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DNA expert testifies at Vader trial

The likelihood that two DNA samples collected from Lyle and Marie McCann's SUV belonged to someone other than Travis Vader is one in 3,000,000,000 (three trillion), an expert witness testified at Vader's ongoing murder trial.

The likelihood that two DNA samples collected from Lyle and Marie McCann's SUV belonged to someone other than Travis Vader is one in 3,000,000,000 (three trillion), an expert witness testified at Vader's ongoing murder trial.

Vashni Skipper, an expert in DNA analysis who processed many of the samples from the McCann investigation, told court a DNA sample taken from a beer can in the SUV and another from blood on the SUV's front centre armrest both match a sample taken from Vader.

Crown prosecutor Jim Stewart said in his opening statement at the outset of the trial, now near the end of its fifth week, that the DNA evidence linking Vader to the McCanns would is significant.

The McCanns were last seen July 3 at the St. Albert Superstore en route to British Columbia. Their motorhome was found burning two days later, and they are presumed dead. Their bodies have never been recovered.

Skipper testified for all of Wednesday afternoon and all of Thursday morning, explaining her reports and the processes she used to create them in great detail.

She also said there was a similar likelihood that blood found on food cans in the SUV belonged to Marie McCann, and blood on Lyle McCann's hat belonged to him.

She explained when investigators request DNA testing on pieces of evidence, those request go into a queue to be handled by the RCMP laboratory where she works as a reporting scientist.

A search technologist looks at the items to determine if and how samples of biological material suitable for analysis can be taken from the items and analyzed. Those samples are taken in a controlled environment to minimize the risk of contaminating a sample. Any possible contamination or error is reported and recorded.

“We take quality very seriously,” she said. “If there's contamination we put that in our report and of course we do try to find the source of that contamination.”

Those samples are then forwarded to a reporting scientist for analysis, with the assistance of a large robot that automates some of the “menial tasks” associated with DNA analysis – but the reporting scientist is with and watching the machine the entire time.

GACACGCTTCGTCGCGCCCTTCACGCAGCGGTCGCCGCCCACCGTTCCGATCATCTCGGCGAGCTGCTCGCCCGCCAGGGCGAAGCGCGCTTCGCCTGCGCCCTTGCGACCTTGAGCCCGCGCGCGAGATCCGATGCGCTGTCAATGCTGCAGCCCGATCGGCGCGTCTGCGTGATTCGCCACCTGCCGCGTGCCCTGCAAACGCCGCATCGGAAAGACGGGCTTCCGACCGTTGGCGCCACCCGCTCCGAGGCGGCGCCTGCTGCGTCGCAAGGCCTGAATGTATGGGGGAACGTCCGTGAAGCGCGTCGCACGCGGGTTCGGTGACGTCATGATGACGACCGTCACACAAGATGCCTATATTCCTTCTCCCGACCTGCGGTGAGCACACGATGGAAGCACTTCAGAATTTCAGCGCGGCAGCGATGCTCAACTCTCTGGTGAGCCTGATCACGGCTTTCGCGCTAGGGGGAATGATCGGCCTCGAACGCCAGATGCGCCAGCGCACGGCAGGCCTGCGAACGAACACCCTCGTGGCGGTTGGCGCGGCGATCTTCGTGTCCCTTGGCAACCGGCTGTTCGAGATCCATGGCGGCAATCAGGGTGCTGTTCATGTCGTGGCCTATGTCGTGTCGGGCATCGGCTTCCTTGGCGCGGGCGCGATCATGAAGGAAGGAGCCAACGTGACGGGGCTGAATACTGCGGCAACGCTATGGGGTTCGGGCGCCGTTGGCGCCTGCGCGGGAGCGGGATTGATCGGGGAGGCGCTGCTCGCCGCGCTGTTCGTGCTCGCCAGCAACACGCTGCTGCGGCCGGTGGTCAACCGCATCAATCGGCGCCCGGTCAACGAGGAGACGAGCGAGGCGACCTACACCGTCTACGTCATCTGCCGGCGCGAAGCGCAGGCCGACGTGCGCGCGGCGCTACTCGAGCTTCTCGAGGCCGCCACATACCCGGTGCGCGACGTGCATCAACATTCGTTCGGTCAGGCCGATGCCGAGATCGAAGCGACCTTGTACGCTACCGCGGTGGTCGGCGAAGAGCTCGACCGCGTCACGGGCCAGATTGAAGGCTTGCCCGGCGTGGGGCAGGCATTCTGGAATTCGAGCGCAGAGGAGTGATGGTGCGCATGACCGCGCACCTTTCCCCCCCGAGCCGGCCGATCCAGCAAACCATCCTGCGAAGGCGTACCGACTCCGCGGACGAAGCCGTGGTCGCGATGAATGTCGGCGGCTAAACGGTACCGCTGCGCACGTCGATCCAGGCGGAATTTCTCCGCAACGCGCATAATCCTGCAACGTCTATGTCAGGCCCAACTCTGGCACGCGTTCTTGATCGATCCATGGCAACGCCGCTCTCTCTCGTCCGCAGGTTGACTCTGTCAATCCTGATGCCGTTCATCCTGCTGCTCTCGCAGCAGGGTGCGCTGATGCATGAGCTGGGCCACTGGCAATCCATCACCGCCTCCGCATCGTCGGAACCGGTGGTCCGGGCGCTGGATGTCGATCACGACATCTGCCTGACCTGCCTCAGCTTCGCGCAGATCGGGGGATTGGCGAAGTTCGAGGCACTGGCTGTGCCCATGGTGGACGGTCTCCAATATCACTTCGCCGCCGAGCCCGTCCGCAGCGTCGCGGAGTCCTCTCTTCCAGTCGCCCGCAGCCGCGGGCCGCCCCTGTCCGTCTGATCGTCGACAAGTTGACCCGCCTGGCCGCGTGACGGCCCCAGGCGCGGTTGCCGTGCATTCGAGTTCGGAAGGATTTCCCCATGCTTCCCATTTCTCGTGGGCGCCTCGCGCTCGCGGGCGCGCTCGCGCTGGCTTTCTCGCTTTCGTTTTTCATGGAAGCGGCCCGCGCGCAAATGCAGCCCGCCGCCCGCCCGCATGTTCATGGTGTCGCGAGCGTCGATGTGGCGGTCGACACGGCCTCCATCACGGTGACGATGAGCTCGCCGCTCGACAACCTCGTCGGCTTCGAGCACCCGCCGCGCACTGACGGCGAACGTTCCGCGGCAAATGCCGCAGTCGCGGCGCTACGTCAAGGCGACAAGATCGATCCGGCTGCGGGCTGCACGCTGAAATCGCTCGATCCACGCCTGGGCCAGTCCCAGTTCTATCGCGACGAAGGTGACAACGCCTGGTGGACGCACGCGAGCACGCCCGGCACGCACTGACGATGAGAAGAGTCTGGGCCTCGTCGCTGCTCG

Skipper said she then establishes whether there is human DNA from that sample, how much of a sample can be determined to come from a single source, and then creates a "genetic profile" for each sample.

Those profiles are then compared against a known sample to establish similarities and differences; police maintain a national database of known samples provided in many cases from accused and/or convicted criminals.

Skipper explained samples for comparison can also be taken from an object known or believed to have DNA from an individual. For this investigation, samples from Marie McCann's hair brush and Lyle McCann's sneakers, combined with samples provided from their three children, were used to establish their genetic profiles for comparison.

Beresh raises doubts

Defence lawyer Brian Beresh raised several questions about possible alternative sources of the DNA found in the SUV and the possibility of human error at the laboratory.

Occasionally pausing to have conversations with Dr. Randell Libby, an American DNA expert, the defence has asked to listen to the Crown's DNA expert who is also expected to testify later in the trial. Beresh first asked Skipper about the prospect of a person's DNA getting into the SUV without that person every getting into the vehicle.

Using a hypothetical situation of his wife sneezing into his driver's side window as an example, he suggested it was possible her DNA could then be detected in the SUV.

Skipper expressed significant doubt this could be the case, but ultimately conceded it couldn't be ruled out as a possibility.

“I would say it would be unlikely, but it would theoretically be possible,” she said.

Beresh also suggested secondary and tertiary kinds of transfers could be possible. For example, his wife sneezes on his hand, he then touches his copy of the Criminal Code, which then tests positive for his wife's DNA.

Skipper explained that likewise, that would be possible, but it would depend on the concentration of the biological material deposited and the possibility of finding secondary or tertiary genetic material would diminish with subsequent contacts.

Beresh confirmed that the laboratory does not have any tests that would determine whether DNA was deposited directly onto an object or via secondary contact, and that there are no tests that could determine how long the genetic material was on an object prior to it being tested.

He also noted Libby had visited the RCMP laboratory in Edmonton near the beginning of the trial, something Skipper said was unusual but not unheard of, and asked about possible human error at the lab.

As an example, he asked about a sample plate that had been dropped during one of the tests relating to this investigation. Skipper confirmed this had happened, but said the samples had already been loaded into the computer prior to that happening.

“That sample had already been loaded on the piece of machinery, but afterward the analyst did drop the plate so we weren't able to do rework on it,” she said, adding documenting any such incidents is part of the rigourous quality-control system the lab employs.

The cross-examination is expected to continue into the afternoon, after which a second recording scientist from the RCMP lab will be called to testify about more results.